By Sue Hendon, Board Member of the NKF of Kansas
Since the 1960s, when I heard President Kennedy say, “Ask not what your country can do for you, ask what you can do for your country,” I have been driven to help others. I joined Volunteers in Service to America (VISTA), the Peace Corps, and later became a hospice nurse.
Several years ago, I was shopping in Costco when I ran into my friend, Mary Long, and asked how she and her husband were doing. Mary shared that her husband, Dr. Edwin T. Long who suffered from CKD, needed to start dialysis, despite having managed his kidney disease for years through strict adherence to his kidney diet. I volunteered on the spot to be tested to see if I was a match, and I was! Later that year, I donated my kidney to Ed, saving his life.
During mid-January, I was contacted by a staff member of National Kidney Foundation o see if I would like to testify before the Kansas House Financial Institutions and Insurance Committee to ask them to pass the Living Donor Protection Act (HB 2041). According to a Johns Hopkins University Study, one-fourth of surveyed living donors who tried to obtain or change their life insurance experienced problems because of their decision to donate. I leapt at the chance to once again do something to help keep my fellow living organ donors from discrimination with life insurance.
Testifying at the newly renovated Topeka Statehouse was an exciting and humbling experience. We arrived early which afforded me the opportunity to observe the Senate in progress and we settled into Committee Room 212-North. I was able to speak with several representatives on the House Insurance Committee. One legislator told me he was newly appointed as a representative of a small Kansas town and he was excited to be part of creating positive changes in the state, like I was. Joined by fellow advocates, I testified before the committee about the necessity of protecting living organ donors and removing barriers to donation.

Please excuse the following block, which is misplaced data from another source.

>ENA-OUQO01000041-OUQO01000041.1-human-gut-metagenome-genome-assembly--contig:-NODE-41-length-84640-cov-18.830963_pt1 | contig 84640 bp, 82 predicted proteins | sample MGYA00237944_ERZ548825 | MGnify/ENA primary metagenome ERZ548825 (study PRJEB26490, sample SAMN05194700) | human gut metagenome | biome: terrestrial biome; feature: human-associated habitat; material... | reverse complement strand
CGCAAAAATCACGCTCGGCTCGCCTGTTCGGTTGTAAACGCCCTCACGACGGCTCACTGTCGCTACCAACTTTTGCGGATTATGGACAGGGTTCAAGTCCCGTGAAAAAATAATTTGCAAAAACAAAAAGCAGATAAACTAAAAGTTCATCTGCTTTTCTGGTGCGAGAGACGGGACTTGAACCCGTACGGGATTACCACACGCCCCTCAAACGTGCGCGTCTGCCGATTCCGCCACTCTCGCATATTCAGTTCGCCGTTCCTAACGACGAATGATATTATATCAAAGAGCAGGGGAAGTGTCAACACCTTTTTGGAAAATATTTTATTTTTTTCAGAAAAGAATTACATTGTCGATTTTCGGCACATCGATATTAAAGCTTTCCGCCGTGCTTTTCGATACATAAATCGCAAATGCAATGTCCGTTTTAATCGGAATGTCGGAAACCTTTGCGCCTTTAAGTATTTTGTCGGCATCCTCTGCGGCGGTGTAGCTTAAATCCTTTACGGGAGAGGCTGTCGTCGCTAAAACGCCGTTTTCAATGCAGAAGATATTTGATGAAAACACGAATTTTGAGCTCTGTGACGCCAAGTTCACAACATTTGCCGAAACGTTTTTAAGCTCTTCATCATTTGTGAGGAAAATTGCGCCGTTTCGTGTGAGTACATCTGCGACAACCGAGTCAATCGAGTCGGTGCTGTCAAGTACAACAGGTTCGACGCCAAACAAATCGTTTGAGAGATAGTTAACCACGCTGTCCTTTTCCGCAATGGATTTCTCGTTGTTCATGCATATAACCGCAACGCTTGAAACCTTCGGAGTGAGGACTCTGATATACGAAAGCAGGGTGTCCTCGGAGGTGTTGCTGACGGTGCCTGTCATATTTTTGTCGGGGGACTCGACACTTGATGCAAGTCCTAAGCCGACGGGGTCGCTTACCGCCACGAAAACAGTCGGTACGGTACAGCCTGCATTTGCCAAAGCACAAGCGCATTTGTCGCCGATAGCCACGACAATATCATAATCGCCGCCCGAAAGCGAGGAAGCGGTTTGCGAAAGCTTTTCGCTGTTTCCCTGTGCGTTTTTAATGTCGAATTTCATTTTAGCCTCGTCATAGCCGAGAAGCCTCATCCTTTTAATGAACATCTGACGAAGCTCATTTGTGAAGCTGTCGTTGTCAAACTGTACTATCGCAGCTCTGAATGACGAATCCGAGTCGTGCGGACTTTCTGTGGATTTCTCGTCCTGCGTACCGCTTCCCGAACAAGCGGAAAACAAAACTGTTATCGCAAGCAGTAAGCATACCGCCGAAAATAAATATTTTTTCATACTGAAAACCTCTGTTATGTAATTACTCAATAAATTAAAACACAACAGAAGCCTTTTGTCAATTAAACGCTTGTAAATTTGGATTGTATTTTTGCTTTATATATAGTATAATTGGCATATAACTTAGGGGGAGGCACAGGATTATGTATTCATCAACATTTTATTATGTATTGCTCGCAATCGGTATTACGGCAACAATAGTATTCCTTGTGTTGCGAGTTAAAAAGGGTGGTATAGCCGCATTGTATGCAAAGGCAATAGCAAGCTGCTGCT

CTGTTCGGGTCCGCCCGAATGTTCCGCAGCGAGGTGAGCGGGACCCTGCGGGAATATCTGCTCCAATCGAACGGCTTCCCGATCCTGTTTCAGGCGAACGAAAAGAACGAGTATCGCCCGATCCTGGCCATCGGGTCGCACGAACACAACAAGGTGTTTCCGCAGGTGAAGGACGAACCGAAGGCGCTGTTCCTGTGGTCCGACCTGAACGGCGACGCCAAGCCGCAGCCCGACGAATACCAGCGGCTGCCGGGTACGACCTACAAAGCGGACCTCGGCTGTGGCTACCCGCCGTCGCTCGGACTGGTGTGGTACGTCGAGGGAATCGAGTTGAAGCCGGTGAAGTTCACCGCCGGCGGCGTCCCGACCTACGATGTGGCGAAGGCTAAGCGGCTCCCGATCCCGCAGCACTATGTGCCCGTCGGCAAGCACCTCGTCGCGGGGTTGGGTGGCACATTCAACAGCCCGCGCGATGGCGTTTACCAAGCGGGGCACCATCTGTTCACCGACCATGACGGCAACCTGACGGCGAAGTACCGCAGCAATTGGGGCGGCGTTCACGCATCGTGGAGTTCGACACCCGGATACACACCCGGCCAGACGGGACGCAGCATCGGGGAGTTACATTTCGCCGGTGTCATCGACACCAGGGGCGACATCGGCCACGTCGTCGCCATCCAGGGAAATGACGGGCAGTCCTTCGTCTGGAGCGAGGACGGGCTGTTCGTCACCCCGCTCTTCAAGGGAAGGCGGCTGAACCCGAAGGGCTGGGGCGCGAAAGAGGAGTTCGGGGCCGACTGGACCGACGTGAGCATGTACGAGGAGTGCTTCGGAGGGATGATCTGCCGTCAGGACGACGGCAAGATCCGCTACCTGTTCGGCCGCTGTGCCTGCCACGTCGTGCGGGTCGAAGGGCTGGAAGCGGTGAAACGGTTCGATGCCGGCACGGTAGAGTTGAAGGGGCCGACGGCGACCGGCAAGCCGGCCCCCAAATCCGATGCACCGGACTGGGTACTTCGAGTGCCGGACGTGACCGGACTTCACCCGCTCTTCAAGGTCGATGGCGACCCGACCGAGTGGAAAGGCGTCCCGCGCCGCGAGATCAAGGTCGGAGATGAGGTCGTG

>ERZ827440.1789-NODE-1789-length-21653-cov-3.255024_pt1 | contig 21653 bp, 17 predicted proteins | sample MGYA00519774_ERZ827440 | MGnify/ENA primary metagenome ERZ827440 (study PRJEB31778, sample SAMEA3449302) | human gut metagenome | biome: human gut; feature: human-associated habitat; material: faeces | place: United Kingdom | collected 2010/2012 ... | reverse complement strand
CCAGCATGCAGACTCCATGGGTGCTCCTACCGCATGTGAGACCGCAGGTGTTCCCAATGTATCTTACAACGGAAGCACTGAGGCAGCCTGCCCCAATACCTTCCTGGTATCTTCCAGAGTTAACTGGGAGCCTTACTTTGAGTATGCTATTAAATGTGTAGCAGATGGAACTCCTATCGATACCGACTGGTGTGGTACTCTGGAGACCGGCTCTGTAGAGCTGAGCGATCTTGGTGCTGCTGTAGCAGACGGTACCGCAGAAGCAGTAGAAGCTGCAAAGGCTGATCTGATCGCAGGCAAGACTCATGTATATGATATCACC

I also had an opportunity to respond to questions from lawmakers, many of whom had no experience or knowledge of kidney disease. This experience illustrates how much still needs to be done to educate our policymakers about the challenges and barriers we face as kidney patients and living organ donors. I hope that you will join me in educating them, by talking to your legislators when you see them about your story and your challenges, and please don’t forget to write your legislators in support of Kansas’ Living Donor Protection Act.
Thank you to the House Insurance Committee, Ron and Julie Hein, John Monroe and the National Kidney Foundation for helping to move this legislation forward. I was happy to see that the House Insurance Committee voted unanimously to approve the bill on February 6th, and I look forward to testifying before the Kansas Senate as well!